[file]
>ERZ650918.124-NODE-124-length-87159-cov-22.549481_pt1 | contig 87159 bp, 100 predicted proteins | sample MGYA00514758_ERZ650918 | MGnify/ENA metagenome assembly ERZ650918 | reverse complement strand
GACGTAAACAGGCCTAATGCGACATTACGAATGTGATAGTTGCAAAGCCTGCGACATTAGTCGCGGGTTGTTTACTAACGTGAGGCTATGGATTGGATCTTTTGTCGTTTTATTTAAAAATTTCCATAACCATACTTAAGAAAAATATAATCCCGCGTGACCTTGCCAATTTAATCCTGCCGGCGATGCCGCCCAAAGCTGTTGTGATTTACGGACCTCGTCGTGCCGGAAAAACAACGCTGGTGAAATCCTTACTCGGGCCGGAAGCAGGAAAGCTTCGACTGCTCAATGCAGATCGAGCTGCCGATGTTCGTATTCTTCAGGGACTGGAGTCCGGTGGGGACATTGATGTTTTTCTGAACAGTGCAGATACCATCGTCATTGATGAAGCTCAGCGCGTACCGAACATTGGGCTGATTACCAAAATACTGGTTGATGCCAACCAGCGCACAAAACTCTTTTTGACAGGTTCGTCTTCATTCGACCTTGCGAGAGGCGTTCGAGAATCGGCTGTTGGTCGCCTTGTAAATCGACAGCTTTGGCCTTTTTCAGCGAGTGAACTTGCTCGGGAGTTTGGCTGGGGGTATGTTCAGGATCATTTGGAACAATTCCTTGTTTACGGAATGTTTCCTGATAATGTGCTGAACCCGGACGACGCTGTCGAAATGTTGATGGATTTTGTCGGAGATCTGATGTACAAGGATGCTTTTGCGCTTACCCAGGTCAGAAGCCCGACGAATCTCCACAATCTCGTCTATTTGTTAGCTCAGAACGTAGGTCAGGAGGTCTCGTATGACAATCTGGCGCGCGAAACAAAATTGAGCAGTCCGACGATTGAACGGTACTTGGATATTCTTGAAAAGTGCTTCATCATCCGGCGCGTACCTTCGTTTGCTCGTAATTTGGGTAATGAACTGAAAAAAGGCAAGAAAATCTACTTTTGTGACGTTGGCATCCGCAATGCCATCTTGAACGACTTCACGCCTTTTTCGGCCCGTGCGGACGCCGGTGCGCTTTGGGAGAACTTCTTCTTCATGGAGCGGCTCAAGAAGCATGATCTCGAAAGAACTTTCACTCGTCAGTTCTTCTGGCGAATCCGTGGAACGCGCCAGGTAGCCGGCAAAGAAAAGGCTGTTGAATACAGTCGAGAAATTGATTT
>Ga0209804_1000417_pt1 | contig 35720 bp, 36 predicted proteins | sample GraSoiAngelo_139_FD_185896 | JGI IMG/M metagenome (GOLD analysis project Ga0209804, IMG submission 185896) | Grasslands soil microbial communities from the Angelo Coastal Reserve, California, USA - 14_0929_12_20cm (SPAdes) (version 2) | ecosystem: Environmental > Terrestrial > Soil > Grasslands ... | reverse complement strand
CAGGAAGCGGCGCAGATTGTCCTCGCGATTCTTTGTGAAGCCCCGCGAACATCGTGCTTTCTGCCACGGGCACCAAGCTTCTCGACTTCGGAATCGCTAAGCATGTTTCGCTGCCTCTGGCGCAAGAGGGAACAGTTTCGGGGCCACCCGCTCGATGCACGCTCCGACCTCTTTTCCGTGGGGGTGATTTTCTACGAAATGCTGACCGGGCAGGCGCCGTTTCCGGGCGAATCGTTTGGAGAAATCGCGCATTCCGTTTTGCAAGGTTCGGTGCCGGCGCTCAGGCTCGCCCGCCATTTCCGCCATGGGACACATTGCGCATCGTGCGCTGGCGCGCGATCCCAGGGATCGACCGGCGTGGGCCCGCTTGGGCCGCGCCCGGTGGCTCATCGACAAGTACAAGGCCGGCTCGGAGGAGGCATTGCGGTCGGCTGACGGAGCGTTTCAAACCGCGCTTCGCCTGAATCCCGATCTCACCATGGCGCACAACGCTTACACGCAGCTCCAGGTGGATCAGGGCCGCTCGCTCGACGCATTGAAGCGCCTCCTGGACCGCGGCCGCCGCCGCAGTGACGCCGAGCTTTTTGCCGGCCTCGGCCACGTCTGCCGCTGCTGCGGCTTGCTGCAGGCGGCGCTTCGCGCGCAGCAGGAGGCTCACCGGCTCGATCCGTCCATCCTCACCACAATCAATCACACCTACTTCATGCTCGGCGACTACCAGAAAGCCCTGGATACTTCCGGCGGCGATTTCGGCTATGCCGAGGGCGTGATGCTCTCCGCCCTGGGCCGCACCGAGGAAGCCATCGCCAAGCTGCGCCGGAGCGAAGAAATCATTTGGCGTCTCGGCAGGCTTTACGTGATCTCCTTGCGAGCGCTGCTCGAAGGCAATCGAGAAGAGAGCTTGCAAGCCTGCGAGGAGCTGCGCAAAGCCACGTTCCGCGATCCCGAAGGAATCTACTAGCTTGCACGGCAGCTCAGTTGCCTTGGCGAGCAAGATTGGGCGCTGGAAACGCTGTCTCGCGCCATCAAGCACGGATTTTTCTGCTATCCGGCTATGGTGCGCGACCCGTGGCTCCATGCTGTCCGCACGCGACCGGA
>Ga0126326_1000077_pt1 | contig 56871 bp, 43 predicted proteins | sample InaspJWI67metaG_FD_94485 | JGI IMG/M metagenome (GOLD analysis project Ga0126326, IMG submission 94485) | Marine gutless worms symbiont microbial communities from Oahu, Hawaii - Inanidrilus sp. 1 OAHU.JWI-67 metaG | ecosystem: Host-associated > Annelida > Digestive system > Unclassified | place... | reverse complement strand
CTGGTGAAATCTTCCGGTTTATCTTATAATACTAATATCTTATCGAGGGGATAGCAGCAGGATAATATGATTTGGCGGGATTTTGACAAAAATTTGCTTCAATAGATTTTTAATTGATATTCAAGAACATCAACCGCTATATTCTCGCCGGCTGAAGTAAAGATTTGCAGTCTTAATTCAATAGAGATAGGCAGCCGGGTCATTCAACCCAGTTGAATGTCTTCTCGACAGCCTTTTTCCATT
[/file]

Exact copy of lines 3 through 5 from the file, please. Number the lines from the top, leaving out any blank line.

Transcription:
>Ga0209804_1000417_pt1 | contig 35720 bp, 36 predicted proteins | sample GraSoiAngelo_139_FD_185896 | JGI IMG/M metagenome (GOLD analysis project Ga0209804, IMG submission 185896) | Grasslands soil microbial communities from the Angelo Coastal Reserve, California, USA - 14_0929_12_20cm (SPAdes) (version 2) | ecosystem: Environmental > Terrestrial > Soil > Grasslands ... | reverse complement strand
CAGGAAGCGGCGCAGATTGTCCTCGCGATTCTTTGTGAAGCCCCGCGAACATCGTGCTTTCTGCCACGGGCACCAAGCTTCTCGACTTCGGAATCGCTAAGCATGTTTCGCTGCCTCTGGCGCAAGAGGGAACAGTTTCGGGGCCACCCGCTCGATGCACGCTCCGACCTCTTTTCCGTGGGGGTGATTTTCTACGAAATGCTGACCGGGCAGGCGCCGTTTCCGGGCGAATCGTTTGGAGAAATCGCGCATTCCGTTTTGCAAGGTTCGGTGCCGGCGCTCAGGCTCGCCCGCCATTTCCGCCATGGGACACATTGCGCATCGTGCGCTGGCGCGCGATCCCAGGGATCGACCGGCGTGGGCCCGCTTGGGCCGCGCCCGGTGGCTCATCGACAAGTACAAGGCCGGCTCGGAGGAGGCATTGCGGTCGGCTGACGGAGCGTTTCAAACCGCGCTTCGCCTGAATCCCGATCTCACCATGGCGCACAACGCTTACACGCAGCTCCAGGTGGATCAGGGCCGCTCGCTCGACGCATTGAAGCGCCTCCTGGACCGCGGCCGCCGCCGCAGTGACGCCGAGCTTTTTGCCGGCCTCGGCCACGTCTGCCGCTGCTGCGGCTTGCTGCAGGCGGCGCTTCGCGCGCAGCAGGAGGCTCACCGGCTCGATCCGTCCATCCTCACCACAATCAATCACACCTACTTCATGCTCGGCGACTACCAGAAAGCCCTGGATACTTCCGGCGGCGATTTCGGCTATGCCGAGGGCGTGATGCTCTCCGCCCTGGGCCGCACCGAGGAAGCCATCGCCAAGCTGCGCCGGAGCGAAGAAATCATTTGGCGTCTCGGCAGGCTTTACGTGATCTCCTTGCGAGCGCTGCTCGAAGGCAATCGAGAAGAGAGCTTGCAAGCCTGCGAGGAGCTGCGCAAAGCCACGTTCCGCGATCCCGAAGGAATCTACTAGCTTGCACGGCAGCTCAGTTGCCTTGGCGAGCAAGATTGGGCGCTGGAAACGCTGTCTCGCGCCATCAAGCACGGATTTTTCTGCTATCCGGCTATGGTGCGCGACCCGTGGCTCCATGCTGTCCGCACGCGACCGGA
>Ga0126326_1000077_pt1 | contig 56871 bp, 43 predicted proteins | sample InaspJWI67metaG_FD_94485 | JGI IMG/M metagenome (GOLD analysis project Ga0126326, IMG submission 94485) | Marine gutless worms symbiont microbial communities from Oahu, Hawaii - Inanidrilus sp. 1 OAHU.JWI-67 metaG | ecosystem: Host-associated > Annelida > Digestive system > Unclassified | place... | reverse complement strand